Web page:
"Over the years I came to the realization that the biggest misconception is that an amplifier actually makes the electrical signal "bigger." Once I explained that this is not possible per se, they could then follow the metaphor of a water valve. One that concept was grasped, they would have an "aha moment" regarding the importance of the power supply."
Okay, I know that's confusing so let's step back a moment. Imagine our amplifier valve as that of a water faucet. The power supply is the reservoir of water. We know from that image the faucet cannot make more water than what is available from the reservoir. In fact, the valve can only let what's in the reservoir out or stop it from flowing. It cannot make more. So yes, an amplifier takes a small signal and makes it bigger - but not bigger than what's available in the power supply. The valve can only make something smaller than the power supply is capable of providing. It is, after all, a valve.
So now let's move to the example of an amplifier powering a loudspeaker. We all know that amplifiers have power ratings: anywhere from 1 watt to 1000 watts. What is the gating item that determines the output power of an amplifier? Is it the valve or the power supply? If you guessed power supply, congratulations, you win the prize. Ignoring some of the practical limitations we engineers face when designing equipment for a moment, the difference between a 100 watt power amplifier and a 500 watt power amplifier is not the valve (amplifier) but the power supply. Take a 100 watt amplifier, replace its power supply with one 5 times more powerful and you have a 500 watt amplifier. Plain and simple.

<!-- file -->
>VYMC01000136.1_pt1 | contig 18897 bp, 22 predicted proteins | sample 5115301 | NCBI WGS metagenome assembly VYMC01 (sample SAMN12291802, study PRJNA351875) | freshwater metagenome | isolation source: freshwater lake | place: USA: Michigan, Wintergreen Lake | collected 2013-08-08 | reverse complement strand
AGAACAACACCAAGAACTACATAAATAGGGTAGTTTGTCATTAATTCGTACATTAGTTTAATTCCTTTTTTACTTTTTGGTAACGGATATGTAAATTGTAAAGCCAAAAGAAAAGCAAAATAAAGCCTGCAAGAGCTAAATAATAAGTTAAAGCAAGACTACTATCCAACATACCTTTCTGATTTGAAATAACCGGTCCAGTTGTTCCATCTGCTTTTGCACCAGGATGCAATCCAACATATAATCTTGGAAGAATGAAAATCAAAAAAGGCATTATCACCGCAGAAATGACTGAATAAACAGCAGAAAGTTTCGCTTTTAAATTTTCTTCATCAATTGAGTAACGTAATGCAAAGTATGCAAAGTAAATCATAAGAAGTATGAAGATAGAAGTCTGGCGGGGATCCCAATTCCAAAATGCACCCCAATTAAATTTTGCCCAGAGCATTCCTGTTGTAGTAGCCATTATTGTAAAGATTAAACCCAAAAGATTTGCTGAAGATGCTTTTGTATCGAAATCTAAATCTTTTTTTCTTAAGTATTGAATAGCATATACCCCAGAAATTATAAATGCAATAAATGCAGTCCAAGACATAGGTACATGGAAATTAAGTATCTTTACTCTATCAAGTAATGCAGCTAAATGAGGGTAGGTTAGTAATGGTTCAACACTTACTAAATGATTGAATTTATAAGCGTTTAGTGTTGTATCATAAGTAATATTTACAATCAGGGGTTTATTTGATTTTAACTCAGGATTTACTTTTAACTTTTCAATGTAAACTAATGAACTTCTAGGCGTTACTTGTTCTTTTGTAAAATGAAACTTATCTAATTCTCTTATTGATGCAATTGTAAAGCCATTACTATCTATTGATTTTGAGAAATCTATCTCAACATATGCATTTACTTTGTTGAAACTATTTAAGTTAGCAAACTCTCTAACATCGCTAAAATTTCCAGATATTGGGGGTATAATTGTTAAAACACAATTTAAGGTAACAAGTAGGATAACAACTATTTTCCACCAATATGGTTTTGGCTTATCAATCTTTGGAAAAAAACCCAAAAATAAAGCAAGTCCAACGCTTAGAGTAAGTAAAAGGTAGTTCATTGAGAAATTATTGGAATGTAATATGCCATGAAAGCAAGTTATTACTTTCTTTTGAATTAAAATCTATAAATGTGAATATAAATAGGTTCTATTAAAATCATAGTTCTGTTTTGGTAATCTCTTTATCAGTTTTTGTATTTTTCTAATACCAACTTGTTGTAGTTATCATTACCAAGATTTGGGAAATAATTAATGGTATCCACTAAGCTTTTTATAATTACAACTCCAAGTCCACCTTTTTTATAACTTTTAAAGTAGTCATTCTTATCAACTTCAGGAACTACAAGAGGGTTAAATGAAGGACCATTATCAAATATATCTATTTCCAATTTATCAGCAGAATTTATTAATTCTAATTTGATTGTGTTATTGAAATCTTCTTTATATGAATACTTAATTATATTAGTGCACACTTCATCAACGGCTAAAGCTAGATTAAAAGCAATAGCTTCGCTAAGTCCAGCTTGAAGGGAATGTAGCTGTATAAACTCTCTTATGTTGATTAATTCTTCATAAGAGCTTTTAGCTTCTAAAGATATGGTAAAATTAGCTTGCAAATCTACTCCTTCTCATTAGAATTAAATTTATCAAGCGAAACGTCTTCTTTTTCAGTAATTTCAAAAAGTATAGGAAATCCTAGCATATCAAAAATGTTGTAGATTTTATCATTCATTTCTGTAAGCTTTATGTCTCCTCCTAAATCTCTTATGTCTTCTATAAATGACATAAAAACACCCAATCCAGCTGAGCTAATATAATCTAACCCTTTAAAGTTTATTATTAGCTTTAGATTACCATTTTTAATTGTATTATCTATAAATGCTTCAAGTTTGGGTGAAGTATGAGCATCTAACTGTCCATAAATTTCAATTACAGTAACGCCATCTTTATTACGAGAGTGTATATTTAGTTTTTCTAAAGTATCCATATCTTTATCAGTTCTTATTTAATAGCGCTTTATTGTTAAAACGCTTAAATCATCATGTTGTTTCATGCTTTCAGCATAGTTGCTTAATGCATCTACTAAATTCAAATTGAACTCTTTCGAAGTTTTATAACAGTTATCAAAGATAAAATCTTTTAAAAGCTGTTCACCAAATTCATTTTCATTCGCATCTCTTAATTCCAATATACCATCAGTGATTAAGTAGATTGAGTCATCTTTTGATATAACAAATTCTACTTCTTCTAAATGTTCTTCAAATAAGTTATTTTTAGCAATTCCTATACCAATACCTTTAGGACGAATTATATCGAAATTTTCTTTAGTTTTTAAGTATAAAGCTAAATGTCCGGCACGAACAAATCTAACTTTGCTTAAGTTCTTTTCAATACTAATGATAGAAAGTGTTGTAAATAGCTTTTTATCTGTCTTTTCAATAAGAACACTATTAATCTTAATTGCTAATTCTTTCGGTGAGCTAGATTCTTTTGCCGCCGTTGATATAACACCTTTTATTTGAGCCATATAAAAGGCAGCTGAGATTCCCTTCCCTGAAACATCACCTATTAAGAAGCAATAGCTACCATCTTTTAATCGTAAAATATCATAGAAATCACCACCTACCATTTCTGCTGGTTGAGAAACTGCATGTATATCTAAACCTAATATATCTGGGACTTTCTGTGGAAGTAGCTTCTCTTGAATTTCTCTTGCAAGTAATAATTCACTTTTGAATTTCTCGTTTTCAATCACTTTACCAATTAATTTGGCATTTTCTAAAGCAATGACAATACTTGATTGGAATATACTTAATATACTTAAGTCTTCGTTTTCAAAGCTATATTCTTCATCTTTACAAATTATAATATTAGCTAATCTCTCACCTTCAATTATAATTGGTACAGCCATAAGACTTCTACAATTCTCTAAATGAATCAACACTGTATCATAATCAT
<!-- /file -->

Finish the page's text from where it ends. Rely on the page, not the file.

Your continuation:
Yes, yes, let us not pollute our understanding of these basic ideas with details such as: bigger heatsinks, stronger valves, etc. I am not trying to help you design a new amplifier.
Amplifiers can only make what their power supplies offer smaller, never bigger.
So why do we call them 'amplifiers' when, in fact, they are only valves? For the same reason a small turn of the faucet can release a huge and powerful stream of water. It amplifies the small force into the bigger force but - and here's the key - never bigger than the power supply.
And never better than the power supply. Let that be your food for thought and our starting point for tomorrow's discussion.